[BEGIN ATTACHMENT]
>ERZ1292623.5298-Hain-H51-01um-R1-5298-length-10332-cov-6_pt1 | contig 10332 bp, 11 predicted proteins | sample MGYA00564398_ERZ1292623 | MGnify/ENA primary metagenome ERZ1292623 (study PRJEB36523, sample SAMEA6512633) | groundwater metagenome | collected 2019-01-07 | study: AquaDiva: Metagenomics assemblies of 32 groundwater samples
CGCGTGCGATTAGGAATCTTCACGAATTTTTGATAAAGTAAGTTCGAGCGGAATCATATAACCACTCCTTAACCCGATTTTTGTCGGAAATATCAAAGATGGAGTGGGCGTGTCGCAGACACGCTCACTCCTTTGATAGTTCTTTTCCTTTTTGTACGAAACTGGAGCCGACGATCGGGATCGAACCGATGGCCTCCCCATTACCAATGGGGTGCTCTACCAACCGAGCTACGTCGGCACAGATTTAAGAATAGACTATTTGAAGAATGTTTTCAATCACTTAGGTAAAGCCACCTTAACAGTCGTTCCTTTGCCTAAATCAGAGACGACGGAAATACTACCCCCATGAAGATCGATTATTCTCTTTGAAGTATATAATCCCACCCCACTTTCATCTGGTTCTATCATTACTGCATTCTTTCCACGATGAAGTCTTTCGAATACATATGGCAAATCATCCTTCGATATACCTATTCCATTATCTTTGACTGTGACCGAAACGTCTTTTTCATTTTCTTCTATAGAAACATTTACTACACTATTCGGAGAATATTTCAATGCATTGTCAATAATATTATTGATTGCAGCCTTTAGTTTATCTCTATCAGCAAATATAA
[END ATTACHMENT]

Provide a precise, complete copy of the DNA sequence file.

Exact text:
>ERZ1292623.5298-Hain-H51-01um-R1-5298-length-10332-cov-6_pt1 | contig 10332 bp, 11 predicted proteins | sample MGYA00564398_ERZ1292623 | MGnify/ENA primary metagenome ERZ1292623 (study PRJEB36523, sample SAMEA6512633) | groundwater metagenome | collected 2019-01-07 | study: AquaDiva: Metagenomics assemblies of 32 groundwater samples
CGCGTGCGATTAGGAATCTTCACGAATTTTTGATAAAGTAAGTTCGAGCGGAATCATATAACCACTCCTTAACCCGATTTTTGTCGGAAATATCAAAGATGGAGTGGGCGTGTCGCAGACACGCTCACTCCTTTGATAGTTCTTTTCCTTTTTGTACGAAACTGGAGCCGACGATCGGGATCGAACCGATGGCCTCCCCATTACCAATGGGGTGCTCTACCAACCGAGCTACGTCGGCACAGATTTAAGAATAGACTATTTGAAGAATGTTTTCAATCACTTAGGTAAAGCCACCTTAACAGTCGTTCCTTTGCCTAAATCAGAGACGACGGAAATACTACCCCCATGAAGATCGATTATTCTCTTTGAAGTATATAATCCCACCCCACTTTCATCTGGTTCTATCATTACTGCATTCTTTCCACGATGAAGTCTTTCGAATACATATGGCAAATCATCCTTCGATATACCTATTCCATTATCTTTGACTGTGACCGAAACGTCTTTTTCATTTTCTTCTATAGAAACATTTACTACACTATTCGGAGAATATTTCAATGCATTGTCAATAATATTATTGATTGCAGCCTTTAGTTTATCTCTATCAGCAAATATAA